EU chiefs stuck between rock and a hard place

Spain earlier this week threatened to veto the Brexit deal over the thorny issue of the future of Gibraltar. After reading the draft Brexit deal, the Sanchez government has demanded to Brussels that no future EU-UK trade or security deals can be applied to the territory without Madrid’s consent. Pictures: PA

While EU leaders are anxious to ratify the Brexit deal, the UK is not alone in demanding significant changes that could upset the political applecart, writes Andrew Hammond.

With European presidents and prime ministers making final preparations for this weekend’s historic Brexit summit, much remains up in the air.

While many leaders want to get ratification underway, Theresa May is not alone in demanding significant final changes which could yet upset the political applecart.

UK Prime Minister Theresa May is pushing for the most changes at this weekend’s historic EU summit, and continues to have intense pressure on her.

Take the example of Spain which earlier this week threatened to veto the Brexit deal over the thorny issue of the future of Gibraltar, the overseas territory on the southern Spanish coast which was ceded to the UK crown under the 1713 Treaty of Utrecht.

Madrid, which maintains a claim to the peninsula, has long adopted a sharp stance on this issue which has become more politically sensitive in the context of forthcoming local elections where the government of Socialist prime minister Pedro Sanchez has been criticised by the right-of centre Popular Party for not being robust enough.

After reading the draft Brexit deal, the Sanchez government has demanded to Brussels that no future EU-UK trade or security deals can be applied to the territory without Madrid’s consent. And also that any extension of the proposed UK transition deal would not automatically apply to it either.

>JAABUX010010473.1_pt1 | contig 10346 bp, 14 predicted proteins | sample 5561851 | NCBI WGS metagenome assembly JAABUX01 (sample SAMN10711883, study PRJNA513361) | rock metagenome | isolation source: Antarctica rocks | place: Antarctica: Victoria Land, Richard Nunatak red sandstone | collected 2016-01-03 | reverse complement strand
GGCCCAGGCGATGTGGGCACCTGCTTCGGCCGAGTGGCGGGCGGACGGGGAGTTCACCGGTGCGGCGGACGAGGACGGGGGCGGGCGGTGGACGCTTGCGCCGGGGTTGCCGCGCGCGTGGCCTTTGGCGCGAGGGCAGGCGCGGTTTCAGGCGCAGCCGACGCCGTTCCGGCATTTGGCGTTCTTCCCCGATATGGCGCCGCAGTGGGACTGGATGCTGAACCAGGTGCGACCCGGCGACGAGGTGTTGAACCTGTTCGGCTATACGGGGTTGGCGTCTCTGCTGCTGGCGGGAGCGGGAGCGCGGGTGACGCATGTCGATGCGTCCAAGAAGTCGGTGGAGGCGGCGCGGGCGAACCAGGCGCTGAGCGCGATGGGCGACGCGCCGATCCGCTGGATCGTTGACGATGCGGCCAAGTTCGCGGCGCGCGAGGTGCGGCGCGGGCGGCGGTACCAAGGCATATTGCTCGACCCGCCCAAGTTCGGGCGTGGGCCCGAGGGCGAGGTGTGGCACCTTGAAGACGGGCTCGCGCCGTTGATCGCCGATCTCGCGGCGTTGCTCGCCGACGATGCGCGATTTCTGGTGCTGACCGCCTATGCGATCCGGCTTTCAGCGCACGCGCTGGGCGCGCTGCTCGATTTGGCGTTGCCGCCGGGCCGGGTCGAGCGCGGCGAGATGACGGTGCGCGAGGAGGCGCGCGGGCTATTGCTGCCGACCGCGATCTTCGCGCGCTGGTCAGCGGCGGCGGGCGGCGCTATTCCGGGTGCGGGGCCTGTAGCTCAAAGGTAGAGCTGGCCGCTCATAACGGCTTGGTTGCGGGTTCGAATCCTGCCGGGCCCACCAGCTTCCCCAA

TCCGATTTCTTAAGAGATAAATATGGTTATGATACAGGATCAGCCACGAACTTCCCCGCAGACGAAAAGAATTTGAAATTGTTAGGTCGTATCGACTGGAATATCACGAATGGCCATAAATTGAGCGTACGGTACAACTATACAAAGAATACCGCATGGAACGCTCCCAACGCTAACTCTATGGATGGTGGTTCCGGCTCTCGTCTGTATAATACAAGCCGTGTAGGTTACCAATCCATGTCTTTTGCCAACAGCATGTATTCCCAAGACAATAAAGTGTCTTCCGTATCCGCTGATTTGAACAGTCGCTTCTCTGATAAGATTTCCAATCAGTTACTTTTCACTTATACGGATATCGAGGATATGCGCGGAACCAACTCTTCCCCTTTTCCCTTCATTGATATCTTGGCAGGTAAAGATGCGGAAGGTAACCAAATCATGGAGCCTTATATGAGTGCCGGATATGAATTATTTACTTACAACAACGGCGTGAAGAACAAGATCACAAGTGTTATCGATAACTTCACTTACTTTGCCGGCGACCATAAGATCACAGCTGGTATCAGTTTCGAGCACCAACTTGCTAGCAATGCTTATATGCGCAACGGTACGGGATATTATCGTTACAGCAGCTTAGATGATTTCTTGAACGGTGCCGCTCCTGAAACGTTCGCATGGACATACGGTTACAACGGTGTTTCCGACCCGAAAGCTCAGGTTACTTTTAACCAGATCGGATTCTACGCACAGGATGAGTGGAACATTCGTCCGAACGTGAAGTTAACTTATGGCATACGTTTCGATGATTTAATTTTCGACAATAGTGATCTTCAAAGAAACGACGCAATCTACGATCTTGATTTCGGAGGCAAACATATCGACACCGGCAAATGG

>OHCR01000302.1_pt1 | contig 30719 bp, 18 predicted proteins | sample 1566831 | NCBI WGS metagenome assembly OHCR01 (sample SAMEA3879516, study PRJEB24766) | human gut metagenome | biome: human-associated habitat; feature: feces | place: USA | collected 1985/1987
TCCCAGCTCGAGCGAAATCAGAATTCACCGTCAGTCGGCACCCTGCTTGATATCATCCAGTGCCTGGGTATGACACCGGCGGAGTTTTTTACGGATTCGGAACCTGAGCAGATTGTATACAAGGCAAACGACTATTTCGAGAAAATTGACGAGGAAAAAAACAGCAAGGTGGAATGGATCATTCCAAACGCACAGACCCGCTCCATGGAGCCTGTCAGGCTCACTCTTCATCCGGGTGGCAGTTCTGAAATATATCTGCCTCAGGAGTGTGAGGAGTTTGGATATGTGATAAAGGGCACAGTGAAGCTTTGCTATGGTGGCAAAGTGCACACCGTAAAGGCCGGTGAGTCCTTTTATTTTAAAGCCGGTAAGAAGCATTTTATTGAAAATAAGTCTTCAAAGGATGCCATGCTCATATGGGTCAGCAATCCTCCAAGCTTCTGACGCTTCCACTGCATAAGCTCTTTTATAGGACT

Beyond Gibraltar, there are other political grumblings about the draft Brexit deal from other members of the EU27.

For instance, France is leading a group of countries, including the Netherlands, pushing for an EU declaration that a future EU-UK free trade agreement must rest on the UK granting comparable access to its fishing waters to those which now exist. This would be hugely politically contentious in the UK if May were to concede.

France is leading a group of countries, including the Netherlands, pushing for an EU declaration that a future EU-UK free trade agreement must rest on the UK granting comparable access to its fishing waters to those which now exist.

Meanwhile, France is also concerned that the withdrawal agreement which provides the basis for at least a temporary UK-EU customs union, and the possibility of a permanent free trade agreement, does not provide strict enough conditions to prevent the UK enjoying an economic competitive advantage.

There is therefore a push underway for so-called equalisation requirements, as a condition for any future EU-UK trade deal, that would try to prevent future unfair competition in areas like taxation, and employment policy.